interview with ben ashton

A year ago, Simon Oldfield presented Ben Ashton’s first solo show in a former monumental stonemasons at 17 Osborn Street. A year on, Ben held an open studio last month in his Bloomsbury studio to let the public see his preparation of his next show. We visited both events and did an interview with the artist -

1. Did you plan your first solo show with all the different formats (painting, photography, installation) featured in the beginning?

Ben Ashton (BA): I started my last series of work by photographing different poses/attitudes with a mind to using the images in different ways. Some of the material was immediately translated into painting whilst others either stayed in their original format or were turned into optical installations. It was only toward the final weeks leading up to the exhibition when I started building the larger installation pieces that fused the whole show together. I feel that from the initial photograph my work follows a gradual freeform evolutionary path till it reaches its final destination.

2. Are there any particular influences throughout your artistic career, e.g. other artists, certain types of music, certain social phenomenon etc?

BA: I now have a very specific set of influences that I have narrowed down through the years. I try not to be overly influenced by other contemporary artists as I feel there is a risk of regurgitating what has too recently been done. I rather immerse myself in different parts of history, be that art history, the history of science or technology and innovation. I have been particularly interested in Victorian discoveries such as Stereoscopy and the Kaleidoscope. I meld these parts of history with my view of the contemporary world, often bringing to light things that have been lost through time.

cindy shermanCindy Sherman

3. Do you view your works to Cindy Sherman’s, as both of you are attempting to portray another person through yourself?

BA: My last series could definitely be compared to Cindy Sherman’s even though she has never directly influenced me. We both have used ourselves in the appropriation of other peoples’ images. In my next series of works I have moved away from playing out scenes from art history and instead my influence is much harder to place. In the context of the question, I feel that this is what separates me from artists like Sherman.

Artist's residence in the gallery during Ben's first solo show with Simon Oldfield

4. The curator/gallery owner mentioned that you are working in-residence during your first solo show. How does it influence you to have feedback from the audience directly or become a live exhibit of your own?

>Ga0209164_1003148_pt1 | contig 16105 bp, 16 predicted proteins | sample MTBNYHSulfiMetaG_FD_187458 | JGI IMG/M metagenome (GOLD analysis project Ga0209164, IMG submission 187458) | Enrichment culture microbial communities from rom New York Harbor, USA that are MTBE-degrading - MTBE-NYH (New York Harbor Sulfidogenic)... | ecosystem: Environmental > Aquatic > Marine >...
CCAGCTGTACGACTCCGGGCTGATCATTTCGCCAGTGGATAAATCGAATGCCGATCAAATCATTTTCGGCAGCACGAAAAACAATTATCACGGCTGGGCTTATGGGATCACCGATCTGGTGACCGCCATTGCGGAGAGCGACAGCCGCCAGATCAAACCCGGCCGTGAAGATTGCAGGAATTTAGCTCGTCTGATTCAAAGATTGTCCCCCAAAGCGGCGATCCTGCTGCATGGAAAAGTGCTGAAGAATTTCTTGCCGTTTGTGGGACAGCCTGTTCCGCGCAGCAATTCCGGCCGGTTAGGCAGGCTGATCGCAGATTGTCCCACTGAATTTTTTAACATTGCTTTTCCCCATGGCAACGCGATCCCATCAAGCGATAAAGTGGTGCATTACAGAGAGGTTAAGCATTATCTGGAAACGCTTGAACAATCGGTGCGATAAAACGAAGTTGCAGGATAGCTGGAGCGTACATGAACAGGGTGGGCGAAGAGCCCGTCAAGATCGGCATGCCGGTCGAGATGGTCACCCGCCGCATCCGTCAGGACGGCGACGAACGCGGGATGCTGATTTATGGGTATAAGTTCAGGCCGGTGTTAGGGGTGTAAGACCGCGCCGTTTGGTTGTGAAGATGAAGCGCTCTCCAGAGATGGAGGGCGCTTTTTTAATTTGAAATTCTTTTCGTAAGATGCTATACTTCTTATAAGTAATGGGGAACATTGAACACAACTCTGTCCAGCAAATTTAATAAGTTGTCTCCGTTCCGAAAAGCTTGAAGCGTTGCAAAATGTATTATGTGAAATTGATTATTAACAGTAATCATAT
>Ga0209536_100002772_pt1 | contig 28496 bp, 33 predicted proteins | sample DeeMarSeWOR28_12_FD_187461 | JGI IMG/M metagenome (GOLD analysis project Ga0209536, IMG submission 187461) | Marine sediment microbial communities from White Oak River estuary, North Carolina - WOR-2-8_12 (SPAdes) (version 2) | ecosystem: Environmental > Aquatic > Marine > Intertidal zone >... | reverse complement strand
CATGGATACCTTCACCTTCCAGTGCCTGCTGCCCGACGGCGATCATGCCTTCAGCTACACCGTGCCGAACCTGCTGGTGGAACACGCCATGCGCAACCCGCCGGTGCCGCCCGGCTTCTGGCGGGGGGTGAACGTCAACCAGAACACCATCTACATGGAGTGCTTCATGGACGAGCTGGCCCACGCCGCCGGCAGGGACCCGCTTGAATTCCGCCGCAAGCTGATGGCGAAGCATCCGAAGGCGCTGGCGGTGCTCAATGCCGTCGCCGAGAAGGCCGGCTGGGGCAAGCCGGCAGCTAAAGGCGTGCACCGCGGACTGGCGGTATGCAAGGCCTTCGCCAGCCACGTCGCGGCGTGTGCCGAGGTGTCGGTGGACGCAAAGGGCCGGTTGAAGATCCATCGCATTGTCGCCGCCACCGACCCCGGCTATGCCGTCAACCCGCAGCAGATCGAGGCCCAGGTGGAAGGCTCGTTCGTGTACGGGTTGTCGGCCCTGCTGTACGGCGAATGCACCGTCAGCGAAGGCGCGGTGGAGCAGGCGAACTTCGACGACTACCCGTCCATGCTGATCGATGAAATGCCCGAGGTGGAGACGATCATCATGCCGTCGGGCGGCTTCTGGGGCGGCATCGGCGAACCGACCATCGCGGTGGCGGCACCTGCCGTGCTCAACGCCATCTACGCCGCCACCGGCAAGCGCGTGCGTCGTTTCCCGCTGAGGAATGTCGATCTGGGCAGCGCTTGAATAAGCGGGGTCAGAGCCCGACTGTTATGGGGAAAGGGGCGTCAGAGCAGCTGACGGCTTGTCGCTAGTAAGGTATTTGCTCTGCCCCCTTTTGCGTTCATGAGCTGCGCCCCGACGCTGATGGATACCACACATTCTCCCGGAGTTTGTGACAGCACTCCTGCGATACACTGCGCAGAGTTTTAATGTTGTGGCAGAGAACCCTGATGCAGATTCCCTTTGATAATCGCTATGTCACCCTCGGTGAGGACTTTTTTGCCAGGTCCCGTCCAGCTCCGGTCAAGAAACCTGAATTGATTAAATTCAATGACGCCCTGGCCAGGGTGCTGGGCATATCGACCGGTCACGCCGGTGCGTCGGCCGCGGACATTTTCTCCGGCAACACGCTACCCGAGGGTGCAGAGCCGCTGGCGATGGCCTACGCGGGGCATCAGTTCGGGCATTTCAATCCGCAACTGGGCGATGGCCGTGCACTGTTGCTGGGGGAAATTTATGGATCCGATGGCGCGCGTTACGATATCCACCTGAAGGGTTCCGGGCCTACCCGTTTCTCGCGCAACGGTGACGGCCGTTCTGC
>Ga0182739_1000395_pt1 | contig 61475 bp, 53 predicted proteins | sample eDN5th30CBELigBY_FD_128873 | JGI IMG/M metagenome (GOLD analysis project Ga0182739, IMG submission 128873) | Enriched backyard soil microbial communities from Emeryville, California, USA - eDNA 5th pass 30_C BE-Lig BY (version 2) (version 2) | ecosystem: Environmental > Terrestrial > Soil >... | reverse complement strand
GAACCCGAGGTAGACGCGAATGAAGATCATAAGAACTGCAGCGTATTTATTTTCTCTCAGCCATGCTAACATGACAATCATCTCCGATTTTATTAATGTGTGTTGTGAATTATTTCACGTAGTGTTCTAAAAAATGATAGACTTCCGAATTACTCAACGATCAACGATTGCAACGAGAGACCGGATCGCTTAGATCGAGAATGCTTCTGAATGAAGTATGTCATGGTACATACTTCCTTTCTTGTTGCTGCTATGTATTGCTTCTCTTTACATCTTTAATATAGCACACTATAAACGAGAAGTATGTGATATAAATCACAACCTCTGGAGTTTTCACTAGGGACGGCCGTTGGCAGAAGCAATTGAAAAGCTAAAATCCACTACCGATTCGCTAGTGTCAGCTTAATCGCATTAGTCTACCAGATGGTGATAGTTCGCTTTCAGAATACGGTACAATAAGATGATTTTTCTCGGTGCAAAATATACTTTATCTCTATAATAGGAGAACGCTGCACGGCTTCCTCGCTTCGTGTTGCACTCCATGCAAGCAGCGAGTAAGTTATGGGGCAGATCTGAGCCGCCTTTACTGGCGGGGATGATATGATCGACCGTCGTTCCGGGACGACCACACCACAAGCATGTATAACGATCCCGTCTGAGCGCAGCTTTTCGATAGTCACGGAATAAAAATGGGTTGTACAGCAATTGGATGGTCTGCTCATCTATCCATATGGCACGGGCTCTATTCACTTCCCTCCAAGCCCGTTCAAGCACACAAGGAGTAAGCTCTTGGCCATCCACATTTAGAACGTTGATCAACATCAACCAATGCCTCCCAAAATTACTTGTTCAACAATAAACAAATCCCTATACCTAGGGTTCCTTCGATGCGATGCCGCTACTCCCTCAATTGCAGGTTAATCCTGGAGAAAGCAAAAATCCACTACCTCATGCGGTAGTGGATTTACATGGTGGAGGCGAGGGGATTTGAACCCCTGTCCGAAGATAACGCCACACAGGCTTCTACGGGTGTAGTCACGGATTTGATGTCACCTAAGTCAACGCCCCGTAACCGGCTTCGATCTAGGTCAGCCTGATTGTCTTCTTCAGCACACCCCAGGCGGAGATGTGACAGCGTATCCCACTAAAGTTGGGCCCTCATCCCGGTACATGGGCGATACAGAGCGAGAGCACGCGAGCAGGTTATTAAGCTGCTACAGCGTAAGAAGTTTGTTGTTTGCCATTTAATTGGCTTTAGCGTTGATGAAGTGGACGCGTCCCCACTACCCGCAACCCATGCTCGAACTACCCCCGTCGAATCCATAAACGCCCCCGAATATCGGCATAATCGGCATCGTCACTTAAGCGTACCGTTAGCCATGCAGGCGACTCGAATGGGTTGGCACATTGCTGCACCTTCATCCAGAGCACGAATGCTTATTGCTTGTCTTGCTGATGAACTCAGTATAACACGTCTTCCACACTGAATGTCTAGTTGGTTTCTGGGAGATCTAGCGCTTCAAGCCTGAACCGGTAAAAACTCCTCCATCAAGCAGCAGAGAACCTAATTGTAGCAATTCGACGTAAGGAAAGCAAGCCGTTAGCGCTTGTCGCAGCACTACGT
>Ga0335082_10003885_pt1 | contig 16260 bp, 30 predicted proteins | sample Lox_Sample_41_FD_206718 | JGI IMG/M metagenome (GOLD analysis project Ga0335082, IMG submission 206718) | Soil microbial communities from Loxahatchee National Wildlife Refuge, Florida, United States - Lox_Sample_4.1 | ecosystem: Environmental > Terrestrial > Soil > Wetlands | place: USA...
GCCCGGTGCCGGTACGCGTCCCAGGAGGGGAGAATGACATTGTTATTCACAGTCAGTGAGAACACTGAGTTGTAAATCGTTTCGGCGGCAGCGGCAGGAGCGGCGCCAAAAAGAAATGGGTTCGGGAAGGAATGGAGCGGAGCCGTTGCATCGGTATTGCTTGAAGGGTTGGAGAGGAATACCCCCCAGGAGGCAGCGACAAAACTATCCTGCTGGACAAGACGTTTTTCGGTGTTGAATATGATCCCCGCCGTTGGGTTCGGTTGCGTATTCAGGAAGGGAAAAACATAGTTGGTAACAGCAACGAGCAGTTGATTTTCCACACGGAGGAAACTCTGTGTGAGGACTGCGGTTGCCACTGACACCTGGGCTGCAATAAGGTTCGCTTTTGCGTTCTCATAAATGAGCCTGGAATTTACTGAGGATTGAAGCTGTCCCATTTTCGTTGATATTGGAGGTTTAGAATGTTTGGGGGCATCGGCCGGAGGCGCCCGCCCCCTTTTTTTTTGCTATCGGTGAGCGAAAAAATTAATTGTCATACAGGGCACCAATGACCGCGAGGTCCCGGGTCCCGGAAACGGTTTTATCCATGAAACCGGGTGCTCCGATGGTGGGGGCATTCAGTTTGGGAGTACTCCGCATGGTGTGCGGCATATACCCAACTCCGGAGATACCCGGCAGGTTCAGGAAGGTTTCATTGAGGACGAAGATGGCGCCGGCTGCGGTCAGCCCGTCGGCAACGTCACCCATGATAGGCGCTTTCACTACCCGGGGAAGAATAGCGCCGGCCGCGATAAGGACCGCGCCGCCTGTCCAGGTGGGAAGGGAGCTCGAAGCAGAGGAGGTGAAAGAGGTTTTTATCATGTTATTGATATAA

BA: I have always worked within my shows. I feel that it is important to show that the creative process never stops and I believe that it is interesting for the public to watch the show evolve over time. It is important for me to get feedback from the audience as I spend most of my time in complete solitude. I also think it is a great chance for the visitors to receive a different type of input directly from the artist and I hope this makes the whole experience more personal. The gallery is often perceived to be a cold and clinical environment and I wish to change that misconception.

bloomsbury studioA wall in the artist's studio during the Bloomsbury Festival Open Studio event

5. Do you have any future plans? What’s next?

BA: I am currently working toward a solo show in February 2011. This show focuses on my studio as a domestic environment, taking its starting point from the era of Dutch Genre paintings.  I am interested in the confined environment that I work in and the close interaction with my wife who also inhabits the space. I feel this introspective view of our life breaks down the barriers I had built up in my work and gives a very honest account of my reality.

Thank you Ben for the interview - looking forward to the show next year!


Further Readings -
Twitter: @benashtonart
Page: Official blog for Ben Ashton's residence studio
Page: Ben Ashton's profile at Simon Oldfield Gallery online
Page: Not too late for a trick or treat - Ben Ashton Exhibition at Simon Oldfield, by Pamela McMenamin for